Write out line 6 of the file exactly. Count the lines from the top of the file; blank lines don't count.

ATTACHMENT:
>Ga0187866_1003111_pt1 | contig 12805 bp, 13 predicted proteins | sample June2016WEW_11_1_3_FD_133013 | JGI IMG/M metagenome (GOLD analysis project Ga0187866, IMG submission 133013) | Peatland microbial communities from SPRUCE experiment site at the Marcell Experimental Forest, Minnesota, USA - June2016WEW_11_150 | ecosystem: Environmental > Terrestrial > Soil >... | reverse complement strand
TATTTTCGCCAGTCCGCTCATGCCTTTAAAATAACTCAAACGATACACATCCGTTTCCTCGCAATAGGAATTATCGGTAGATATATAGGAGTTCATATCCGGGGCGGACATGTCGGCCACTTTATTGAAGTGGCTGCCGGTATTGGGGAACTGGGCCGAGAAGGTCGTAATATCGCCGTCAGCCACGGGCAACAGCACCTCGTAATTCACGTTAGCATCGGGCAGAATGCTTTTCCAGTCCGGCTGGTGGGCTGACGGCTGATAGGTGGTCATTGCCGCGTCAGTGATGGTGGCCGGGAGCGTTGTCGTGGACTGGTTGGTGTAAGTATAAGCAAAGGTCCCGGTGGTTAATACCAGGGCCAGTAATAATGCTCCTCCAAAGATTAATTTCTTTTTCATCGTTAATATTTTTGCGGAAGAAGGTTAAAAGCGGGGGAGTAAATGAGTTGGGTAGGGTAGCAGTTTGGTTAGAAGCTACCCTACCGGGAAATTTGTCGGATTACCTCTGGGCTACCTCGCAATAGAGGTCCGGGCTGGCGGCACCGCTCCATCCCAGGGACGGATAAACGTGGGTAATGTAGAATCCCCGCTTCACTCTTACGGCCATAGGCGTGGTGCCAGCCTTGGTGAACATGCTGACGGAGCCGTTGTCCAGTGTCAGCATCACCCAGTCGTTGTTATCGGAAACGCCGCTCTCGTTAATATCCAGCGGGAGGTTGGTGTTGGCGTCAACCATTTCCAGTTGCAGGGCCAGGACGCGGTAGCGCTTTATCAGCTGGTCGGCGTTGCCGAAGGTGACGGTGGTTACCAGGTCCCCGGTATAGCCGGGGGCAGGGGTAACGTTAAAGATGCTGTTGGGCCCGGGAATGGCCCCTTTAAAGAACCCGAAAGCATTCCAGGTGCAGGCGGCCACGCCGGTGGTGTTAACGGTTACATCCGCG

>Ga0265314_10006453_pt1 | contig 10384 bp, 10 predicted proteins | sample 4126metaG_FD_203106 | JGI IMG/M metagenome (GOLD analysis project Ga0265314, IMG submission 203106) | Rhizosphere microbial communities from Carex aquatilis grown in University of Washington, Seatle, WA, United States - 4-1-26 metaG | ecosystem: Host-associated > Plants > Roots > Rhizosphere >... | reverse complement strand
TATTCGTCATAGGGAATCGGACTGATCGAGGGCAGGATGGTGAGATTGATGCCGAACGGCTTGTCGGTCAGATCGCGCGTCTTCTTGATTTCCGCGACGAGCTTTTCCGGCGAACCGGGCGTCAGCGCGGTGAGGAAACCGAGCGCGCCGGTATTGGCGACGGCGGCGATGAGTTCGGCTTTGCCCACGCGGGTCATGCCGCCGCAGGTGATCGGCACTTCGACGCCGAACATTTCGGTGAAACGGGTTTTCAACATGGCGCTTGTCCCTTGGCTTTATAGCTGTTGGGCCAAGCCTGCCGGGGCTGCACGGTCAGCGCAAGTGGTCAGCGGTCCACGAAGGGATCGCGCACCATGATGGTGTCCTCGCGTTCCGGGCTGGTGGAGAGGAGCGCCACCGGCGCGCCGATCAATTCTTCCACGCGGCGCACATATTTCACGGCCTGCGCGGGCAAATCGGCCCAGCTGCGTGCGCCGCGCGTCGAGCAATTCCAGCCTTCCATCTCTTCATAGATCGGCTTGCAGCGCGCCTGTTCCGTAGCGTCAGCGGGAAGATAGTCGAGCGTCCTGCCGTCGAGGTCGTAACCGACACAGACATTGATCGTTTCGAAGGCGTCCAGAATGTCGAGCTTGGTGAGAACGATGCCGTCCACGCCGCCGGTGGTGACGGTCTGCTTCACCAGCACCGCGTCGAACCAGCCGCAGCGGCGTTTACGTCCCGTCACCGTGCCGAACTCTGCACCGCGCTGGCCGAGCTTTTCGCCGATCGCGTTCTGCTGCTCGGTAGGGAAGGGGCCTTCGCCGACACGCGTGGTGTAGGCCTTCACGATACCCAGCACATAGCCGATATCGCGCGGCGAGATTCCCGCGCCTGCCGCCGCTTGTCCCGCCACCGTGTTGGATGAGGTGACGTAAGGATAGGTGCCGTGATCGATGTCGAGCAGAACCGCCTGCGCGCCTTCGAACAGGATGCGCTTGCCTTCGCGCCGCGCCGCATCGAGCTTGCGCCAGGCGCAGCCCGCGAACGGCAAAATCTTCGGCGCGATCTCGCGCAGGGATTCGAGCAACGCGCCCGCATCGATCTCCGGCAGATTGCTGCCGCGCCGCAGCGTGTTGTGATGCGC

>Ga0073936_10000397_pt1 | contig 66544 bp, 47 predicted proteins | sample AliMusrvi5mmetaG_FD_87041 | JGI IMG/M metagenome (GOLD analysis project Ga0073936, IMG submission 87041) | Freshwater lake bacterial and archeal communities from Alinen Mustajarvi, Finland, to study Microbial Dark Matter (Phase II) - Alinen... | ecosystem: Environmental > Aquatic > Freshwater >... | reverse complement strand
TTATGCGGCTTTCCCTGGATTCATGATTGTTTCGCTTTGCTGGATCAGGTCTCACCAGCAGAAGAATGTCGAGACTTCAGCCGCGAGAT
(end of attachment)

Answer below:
TTATGCGGCTTTCCCTGGATTCATGATTGTTTCGCTTTGCTGGATCAGGTCTCACCAGCAGAAGAATGTCGAGACTTCAGCCGCGAGAT